Postcards as propaganda: Women’s suffrage movement, 1902-1915.

The battle of the sexes has been waged much longer than we would imagine, here and now. In the early 20th century, the women’s suffrage movement strengthened its foothold across both sides of the Atlantic, and in the face of this visible, growing strength, the (threatened) men in opposition deployed blistering propaganda targeting the opposite sex. The weapon of choice, of course, was the extremely popular postcard. To quote researcher John Fraser (The Oxford Art Journal, October 1980): “that the pictorial postcard was ‘possibly the great vehicle for messages of the new urban proletariat between 1900 and 1914’ (it was cheap to buy and to post, simple to use, and quick to arrive in an age of frequent postal deliveries).” From the blatantly misogynistic to the provokingly laughable, a range of these early pre-electronic mass media propaganda survive to this day. The right to vote was, and still is, a terrain of contestation and negotiation. Take a look.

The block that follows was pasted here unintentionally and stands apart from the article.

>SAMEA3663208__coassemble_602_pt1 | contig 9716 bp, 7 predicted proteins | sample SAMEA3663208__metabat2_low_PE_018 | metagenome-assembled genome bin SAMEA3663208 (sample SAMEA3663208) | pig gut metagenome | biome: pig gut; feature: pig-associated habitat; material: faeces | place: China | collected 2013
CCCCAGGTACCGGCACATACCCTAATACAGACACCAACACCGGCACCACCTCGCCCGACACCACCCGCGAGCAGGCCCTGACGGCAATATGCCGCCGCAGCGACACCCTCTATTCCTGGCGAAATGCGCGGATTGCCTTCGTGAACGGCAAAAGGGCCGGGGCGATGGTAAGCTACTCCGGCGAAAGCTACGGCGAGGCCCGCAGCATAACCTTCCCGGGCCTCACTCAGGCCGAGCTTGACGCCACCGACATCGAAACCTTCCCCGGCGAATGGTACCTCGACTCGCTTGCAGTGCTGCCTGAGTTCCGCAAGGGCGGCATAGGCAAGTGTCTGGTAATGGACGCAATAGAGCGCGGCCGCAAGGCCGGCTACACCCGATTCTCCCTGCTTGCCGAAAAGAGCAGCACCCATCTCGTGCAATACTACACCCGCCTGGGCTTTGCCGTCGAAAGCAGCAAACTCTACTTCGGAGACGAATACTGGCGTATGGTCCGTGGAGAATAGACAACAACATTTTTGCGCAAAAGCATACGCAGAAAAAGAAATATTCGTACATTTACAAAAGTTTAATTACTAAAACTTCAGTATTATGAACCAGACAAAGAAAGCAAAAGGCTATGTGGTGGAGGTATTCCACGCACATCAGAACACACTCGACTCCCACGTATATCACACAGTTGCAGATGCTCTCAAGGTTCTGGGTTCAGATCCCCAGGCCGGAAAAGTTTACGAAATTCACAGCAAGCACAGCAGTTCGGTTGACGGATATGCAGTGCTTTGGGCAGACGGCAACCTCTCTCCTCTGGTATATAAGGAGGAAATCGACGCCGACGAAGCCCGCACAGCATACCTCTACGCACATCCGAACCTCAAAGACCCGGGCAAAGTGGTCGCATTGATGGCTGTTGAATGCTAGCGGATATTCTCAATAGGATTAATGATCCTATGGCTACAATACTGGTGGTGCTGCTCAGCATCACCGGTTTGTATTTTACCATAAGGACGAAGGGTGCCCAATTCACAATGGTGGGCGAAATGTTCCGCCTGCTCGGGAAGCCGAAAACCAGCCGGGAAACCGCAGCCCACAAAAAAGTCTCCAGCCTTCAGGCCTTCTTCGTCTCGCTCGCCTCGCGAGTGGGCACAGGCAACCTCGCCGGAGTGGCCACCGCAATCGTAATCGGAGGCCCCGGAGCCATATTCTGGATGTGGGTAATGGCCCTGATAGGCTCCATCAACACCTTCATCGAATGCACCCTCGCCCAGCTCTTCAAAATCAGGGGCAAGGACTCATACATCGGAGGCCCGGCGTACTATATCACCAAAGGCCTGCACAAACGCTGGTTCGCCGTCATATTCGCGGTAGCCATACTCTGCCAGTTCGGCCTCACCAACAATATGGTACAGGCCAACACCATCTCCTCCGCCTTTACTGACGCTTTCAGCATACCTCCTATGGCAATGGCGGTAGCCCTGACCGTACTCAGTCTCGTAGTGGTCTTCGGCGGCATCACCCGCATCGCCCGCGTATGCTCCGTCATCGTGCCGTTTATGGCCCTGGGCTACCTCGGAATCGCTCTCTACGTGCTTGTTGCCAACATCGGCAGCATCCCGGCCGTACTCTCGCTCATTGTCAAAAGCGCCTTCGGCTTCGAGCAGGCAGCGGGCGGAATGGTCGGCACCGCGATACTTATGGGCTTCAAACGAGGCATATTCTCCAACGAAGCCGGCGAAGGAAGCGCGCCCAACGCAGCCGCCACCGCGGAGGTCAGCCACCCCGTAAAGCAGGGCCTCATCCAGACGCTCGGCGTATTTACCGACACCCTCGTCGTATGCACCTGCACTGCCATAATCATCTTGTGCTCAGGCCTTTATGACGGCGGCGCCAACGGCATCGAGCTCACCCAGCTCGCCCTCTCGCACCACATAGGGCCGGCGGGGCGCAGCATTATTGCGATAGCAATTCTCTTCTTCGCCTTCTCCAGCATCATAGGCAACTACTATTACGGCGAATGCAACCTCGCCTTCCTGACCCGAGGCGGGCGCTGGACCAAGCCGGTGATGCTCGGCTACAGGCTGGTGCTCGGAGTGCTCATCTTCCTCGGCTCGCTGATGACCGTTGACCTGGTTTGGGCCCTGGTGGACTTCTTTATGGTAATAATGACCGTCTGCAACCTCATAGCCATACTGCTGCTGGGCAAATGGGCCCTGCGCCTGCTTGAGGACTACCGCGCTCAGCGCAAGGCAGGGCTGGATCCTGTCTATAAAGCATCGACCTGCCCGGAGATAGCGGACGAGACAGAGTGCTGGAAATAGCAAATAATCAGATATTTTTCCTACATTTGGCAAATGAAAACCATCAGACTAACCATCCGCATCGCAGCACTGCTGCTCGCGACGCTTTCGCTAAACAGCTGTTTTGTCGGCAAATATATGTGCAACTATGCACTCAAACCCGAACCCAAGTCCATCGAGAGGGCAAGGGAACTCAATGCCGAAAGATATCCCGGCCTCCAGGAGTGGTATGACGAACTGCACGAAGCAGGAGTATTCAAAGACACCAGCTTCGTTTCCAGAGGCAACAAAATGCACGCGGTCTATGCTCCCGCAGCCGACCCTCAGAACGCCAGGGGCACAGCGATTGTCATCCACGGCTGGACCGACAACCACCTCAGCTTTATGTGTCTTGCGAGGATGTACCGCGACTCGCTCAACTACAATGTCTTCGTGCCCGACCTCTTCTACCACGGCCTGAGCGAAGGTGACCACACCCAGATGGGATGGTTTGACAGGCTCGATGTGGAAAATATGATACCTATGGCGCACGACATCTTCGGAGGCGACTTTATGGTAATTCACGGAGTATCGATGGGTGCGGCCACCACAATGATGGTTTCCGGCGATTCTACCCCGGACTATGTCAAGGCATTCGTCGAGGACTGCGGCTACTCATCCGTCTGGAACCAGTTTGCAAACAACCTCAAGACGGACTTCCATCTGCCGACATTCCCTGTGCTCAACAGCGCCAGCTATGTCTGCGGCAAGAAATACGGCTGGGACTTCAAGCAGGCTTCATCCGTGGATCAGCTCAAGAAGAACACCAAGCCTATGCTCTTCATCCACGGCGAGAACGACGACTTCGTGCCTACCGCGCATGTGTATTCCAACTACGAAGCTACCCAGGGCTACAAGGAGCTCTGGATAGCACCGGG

These featured postcards are from the collections of Professor Catherine H. Palczewski, Professor of Communication Studies at the University of Northern Iowa, USA and Professor June Purvis, Emeritus Professor of Women’s and Gender History, University of Portsmouth, UK.


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